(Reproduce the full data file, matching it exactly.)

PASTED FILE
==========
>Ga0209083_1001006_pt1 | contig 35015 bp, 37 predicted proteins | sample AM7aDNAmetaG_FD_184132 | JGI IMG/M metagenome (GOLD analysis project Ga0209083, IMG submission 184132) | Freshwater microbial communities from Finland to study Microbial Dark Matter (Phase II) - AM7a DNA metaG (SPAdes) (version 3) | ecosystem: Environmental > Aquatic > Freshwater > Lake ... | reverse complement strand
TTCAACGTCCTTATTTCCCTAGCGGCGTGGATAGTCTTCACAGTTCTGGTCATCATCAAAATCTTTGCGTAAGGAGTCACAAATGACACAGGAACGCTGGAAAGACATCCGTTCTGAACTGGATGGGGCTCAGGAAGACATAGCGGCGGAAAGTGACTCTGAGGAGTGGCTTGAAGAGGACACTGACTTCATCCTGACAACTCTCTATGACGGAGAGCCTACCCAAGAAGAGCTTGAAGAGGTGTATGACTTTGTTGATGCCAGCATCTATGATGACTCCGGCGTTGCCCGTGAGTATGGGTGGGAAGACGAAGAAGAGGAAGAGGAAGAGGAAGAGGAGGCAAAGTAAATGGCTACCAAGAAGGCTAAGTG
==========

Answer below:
>Ga0209083_1001006_pt1 | contig 35015 bp, 37 predicted proteins | sample AM7aDNAmetaG_FD_184132 | JGI IMG/M metagenome (GOLD analysis project Ga0209083, IMG submission 184132) | Freshwater microbial communities from Finland to study Microbial Dark Matter (Phase II) - AM7a DNA metaG (SPAdes) (version 3) | ecosystem: Environmental > Aquatic > Freshwater > Lake ... | reverse complement strand
TTCAACGTCCTTATTTCCCTAGCGGCGTGGATAGTCTTCACAGTTCTGGTCATCATCAAAATCTTTGCGTAAGGAGTCACAAATGACACAGGAACGCTGGAAAGACATCCGTTCTGAACTGGATGGGGCTCAGGAAGACATAGCGGCGGAAAGTGACTCTGAGGAGTGGCTTGAAGAGGACACTGACTTCATCCTGACAACTCTCTATGACGGAGAGCCTACCCAAGAAGAGCTTGAAGAGGTGTATGACTTTGTTGATGCCAGCATCTATGATGACTCCGGCGTTGCCCGTGAGTATGGGTGGGAAGACGAAGAAGAGGAAGAGGAAGAGGAAGAGGAGGCAAAGTAAATGGCTACCAAGAAGGCTAAGTG